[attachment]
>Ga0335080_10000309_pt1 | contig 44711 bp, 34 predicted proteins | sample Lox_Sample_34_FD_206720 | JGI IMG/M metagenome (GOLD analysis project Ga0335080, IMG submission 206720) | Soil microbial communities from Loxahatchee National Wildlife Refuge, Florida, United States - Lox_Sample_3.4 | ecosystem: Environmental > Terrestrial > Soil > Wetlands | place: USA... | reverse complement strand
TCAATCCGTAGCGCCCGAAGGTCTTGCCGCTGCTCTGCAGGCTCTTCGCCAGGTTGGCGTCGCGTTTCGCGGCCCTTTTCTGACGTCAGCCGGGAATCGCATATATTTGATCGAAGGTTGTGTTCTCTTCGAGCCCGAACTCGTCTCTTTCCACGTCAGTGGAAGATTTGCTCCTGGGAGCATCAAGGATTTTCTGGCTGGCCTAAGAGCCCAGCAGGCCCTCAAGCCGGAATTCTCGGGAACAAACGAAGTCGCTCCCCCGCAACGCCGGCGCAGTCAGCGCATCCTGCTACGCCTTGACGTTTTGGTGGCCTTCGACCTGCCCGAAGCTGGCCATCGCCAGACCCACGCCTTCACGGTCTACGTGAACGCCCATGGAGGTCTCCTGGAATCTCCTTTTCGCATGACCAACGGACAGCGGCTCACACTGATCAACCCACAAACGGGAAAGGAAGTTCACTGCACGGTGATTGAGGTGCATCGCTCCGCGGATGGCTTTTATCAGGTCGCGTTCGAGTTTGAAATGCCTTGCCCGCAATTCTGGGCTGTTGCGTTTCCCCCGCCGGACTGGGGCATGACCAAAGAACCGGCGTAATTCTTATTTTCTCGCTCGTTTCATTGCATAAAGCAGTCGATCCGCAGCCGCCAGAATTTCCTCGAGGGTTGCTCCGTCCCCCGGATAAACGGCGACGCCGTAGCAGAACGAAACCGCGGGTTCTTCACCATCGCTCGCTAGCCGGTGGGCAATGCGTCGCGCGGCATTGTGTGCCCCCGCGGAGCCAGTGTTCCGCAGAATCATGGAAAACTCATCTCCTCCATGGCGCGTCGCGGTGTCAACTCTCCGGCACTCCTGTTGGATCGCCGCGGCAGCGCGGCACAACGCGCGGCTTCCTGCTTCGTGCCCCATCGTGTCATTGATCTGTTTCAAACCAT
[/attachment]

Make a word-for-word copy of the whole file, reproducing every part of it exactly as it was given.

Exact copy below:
>Ga0335080_10000309_pt1 | contig 44711 bp, 34 predicted proteins | sample Lox_Sample_34_FD_206720 | JGI IMG/M metagenome (GOLD analysis project Ga0335080, IMG submission 206720) | Soil microbial communities from Loxahatchee National Wildlife Refuge, Florida, United States - Lox_Sample_3.4 | ecosystem: Environmental > Terrestrial > Soil > Wetlands | place: USA... | reverse complement strand
TCAATCCGTAGCGCCCGAAGGTCTTGCCGCTGCTCTGCAGGCTCTTCGCCAGGTTGGCGTCGCGTTTCGCGGCCCTTTTCTGACGTCAGCCGGGAATCGCATATATTTGATCGAAGGTTGTGTTCTCTTCGAGCCCGAACTCGTCTCTTTCCACGTCAGTGGAAGATTTGCTCCTGGGAGCATCAAGGATTTTCTGGCTGGCCTAAGAGCCCAGCAGGCCCTCAAGCCGGAATTCTCGGGAACAAACGAAGTCGCTCCCCCGCAACGCCGGCGCAGTCAGCGCATCCTGCTACGCCTTGACGTTTTGGTGGCCTTCGACCTGCCCGAAGCTGGCCATCGCCAGACCCACGCCTTCACGGTCTACGTGAACGCCCATGGAGGTCTCCTGGAATCTCCTTTTCGCATGACCAACGGACAGCGGCTCACACTGATCAACCCACAAACGGGAAAGGAAGTTCACTGCACGGTGATTGAGGTGCATCGCTCCGCGGATGGCTTTTATCAGGTCGCGTTCGAGTTTGAAATGCCTTGCCCGCAATTCTGGGCTGTTGCGTTTCCCCCGCCGGACTGGGGCATGACCAAAGAACCGGCGTAATTCTTATTTTCTCGCTCGTTTCATTGCATAAAGCAGTCGATCCGCAGCCGCCAGAATTTCCTCGAGGGTTGCTCCGTCCCCCGGATAAACGGCGACGCCGTAGCAGAACGAAACCGCGGGTTCTTCACCATCGCTCGCTAGCCGGTGGGCAATGCGTCGCGCGGCATTGTGTGCCCCCGCGGAGCCAGTGTTCCGCAGAATCATGGAAAACTCATCTCCTCCATGGCGCGTCGCGGTGTCAACTCTCCGGCACTCCTGTTGGATCGCCGCGGCAGCGCGGCACAACGCGCGGCTTCCTGCTTCGTGCCCCATCGTGTCATTGATCTGTTTCAAACCAT